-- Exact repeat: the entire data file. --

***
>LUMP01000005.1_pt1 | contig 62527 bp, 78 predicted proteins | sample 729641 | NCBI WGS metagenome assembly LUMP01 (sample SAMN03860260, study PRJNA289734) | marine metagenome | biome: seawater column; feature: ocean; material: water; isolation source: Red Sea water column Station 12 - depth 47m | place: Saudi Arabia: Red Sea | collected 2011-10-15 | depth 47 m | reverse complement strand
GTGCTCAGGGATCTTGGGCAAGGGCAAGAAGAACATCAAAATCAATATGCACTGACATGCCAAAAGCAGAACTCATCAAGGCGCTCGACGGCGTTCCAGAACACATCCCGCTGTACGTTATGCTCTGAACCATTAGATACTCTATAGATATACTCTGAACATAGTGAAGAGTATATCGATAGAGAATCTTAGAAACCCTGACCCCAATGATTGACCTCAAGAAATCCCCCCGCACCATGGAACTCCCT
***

>LUMP01000005.1_pt1 | contig 62527 bp, 78 predicted proteins | sample 729641 | NCBI WGS metagenome assembly LUMP01 (sample SAMN03860260, study PRJNA289734) | marine metagenome | biome: seawater column; feature: ocean; material: water; isolation source: Red Sea water column Station 12 - depth 47m | place: Saudi Arabia: Red Sea | collected 2011-10-15 | depth 47 m | reverse complement strand
GTGCTCAGGGATCTTGGGCAAGGGCAAGAAGAACATCAAAATCAATATGCACTGACATGCCAAAAGCAGAACTCATCAAGGCGCTCGACGGCGTTCCAGAACACATCCCGCTGTACGTTATGCTCTGAACCATTAGATACTCTATAGATATACTCTGAACATAGTGAAGAGTATATCGATAGAGAATCTTAGAAACCCTGACCCCAATGATTGACCTCAAGAAATCCCCCCGCACCATGGAACTCCCT